Yosemite Permits Aren't Making Half Dome Safer

The logic behind requiring permits on Yosemite's famed Half Dome was sound: smaller crowds equals fewer accidents. In this case, the opposite is true.

Yosemite National Park instituted permits to make Half Dome safer. The opposite happened. (Photo: Anacleto Rapping/Getty)
Yosemite National Park instituted permits to make Half Dome safer. The opposite happened.

The hope behind Yosemite’s Half Dome permit system was that it would lead to fewer hiker accidents and deaths. But since the park began issuing permits in 2010, the number of incidents per person has effectively doubled, according to a new study by the journal Wilderness and Environmental Medicine.

The classic 14.2-mile round-trip trail rewards hikers with expansive views of Yosemite Valley. It also has a reputation for severe overcrowding and a high level of risk due to bottlenecking at the start of the cable handrails, rain, and hiker inexperience. These risks are known to be even higher on the weekends. From 2005 to 2009, eight people died on the trail, several by slipping and falling. The crowds were often cited as the main cause of the accident. Before the park required permits, there could be as many as 1,200 hikers on Half Dome on peak days. 

These incidents prompted Yosemite to institute the random lottery permitting system for hikers interested in scaling the cable handrail-supported portion of the trail. The current permitting system limits the number of hikers by as much as 66 percent.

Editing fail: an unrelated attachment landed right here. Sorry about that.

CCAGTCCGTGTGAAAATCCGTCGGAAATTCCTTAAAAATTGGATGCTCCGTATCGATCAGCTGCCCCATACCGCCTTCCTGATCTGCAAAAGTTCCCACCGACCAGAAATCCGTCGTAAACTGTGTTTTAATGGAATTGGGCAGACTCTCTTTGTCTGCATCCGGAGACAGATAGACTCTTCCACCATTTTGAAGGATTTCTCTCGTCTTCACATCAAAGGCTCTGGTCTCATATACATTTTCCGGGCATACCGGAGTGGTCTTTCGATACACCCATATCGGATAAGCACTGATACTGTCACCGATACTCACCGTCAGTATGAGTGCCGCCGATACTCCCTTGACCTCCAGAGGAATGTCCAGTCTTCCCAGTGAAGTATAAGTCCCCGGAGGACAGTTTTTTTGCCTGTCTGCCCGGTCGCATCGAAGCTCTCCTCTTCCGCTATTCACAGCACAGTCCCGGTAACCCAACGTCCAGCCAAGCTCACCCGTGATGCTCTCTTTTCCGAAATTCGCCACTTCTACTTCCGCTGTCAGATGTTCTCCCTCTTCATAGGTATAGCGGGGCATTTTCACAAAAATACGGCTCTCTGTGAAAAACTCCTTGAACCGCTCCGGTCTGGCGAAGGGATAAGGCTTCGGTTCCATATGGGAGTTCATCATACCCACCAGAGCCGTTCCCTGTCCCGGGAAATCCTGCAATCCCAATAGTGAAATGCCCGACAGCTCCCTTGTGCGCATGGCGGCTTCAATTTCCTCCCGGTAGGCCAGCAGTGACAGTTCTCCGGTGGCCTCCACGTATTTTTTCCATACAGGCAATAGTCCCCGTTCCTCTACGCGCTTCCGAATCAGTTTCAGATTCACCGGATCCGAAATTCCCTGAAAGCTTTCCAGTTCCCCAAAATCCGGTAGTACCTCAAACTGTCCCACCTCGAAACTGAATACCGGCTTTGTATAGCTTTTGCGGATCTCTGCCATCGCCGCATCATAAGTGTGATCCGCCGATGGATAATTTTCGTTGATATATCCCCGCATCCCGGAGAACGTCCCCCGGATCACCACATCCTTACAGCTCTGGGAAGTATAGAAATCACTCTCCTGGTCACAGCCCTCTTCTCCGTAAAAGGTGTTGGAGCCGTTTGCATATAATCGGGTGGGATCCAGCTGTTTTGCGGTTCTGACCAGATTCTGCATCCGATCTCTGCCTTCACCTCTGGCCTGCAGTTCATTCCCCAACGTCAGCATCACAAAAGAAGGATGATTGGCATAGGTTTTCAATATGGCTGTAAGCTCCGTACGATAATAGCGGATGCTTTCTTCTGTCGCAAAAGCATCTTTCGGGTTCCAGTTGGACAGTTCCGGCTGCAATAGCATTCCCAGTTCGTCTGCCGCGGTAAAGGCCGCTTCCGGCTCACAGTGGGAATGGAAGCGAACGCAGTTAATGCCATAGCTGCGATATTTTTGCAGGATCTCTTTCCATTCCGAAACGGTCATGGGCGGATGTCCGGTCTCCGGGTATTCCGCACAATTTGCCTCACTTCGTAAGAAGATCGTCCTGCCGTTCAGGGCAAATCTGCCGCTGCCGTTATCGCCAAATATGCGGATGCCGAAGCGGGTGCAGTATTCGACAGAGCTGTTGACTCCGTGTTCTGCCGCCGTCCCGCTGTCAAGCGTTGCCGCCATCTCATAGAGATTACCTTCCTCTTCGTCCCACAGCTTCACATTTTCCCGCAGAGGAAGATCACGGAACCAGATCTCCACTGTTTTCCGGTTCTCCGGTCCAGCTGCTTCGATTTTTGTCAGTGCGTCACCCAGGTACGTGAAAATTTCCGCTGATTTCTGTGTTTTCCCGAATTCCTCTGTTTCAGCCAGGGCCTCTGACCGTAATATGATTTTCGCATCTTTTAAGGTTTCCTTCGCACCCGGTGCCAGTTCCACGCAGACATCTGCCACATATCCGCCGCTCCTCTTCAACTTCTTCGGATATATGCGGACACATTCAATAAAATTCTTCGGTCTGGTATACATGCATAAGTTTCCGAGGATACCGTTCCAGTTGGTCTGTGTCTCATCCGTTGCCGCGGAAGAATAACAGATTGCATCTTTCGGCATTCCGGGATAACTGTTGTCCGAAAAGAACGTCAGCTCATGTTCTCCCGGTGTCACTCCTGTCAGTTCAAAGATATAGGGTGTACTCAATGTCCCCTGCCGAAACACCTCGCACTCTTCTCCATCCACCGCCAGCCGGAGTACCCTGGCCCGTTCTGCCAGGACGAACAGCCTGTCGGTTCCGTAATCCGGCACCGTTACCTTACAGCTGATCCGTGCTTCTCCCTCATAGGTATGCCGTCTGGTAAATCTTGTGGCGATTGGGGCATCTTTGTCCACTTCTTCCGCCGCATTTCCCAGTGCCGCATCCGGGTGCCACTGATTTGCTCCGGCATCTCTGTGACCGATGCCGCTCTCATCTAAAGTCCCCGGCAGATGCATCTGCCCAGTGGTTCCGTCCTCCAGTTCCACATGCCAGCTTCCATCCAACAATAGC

But when researchers analyzed search and rescue data on and around Half Dome five years before and five years after the park began issuing permits, they found no significant decrease in the number of deaths and injuries, suggesting overcrowding may not be the main factor for hiker safety on Half Dome. The most recent death on the trail occurred in May 2018, with wet conditions implicated as the cause.

The report speculates that the Park’s promotion of the permit system could attract too broad of an audience, including those with less awareness of the fitness and experience levels required to complete Half Dome safely. In 2014, for example, more than 30,000 people applied for trail permits, and the Sierra Club estimates that only 20 percent of total applicants reached the summit. The researchers recommend close observation of fatal and nonfatal accident trends on Half Dome over the next decade.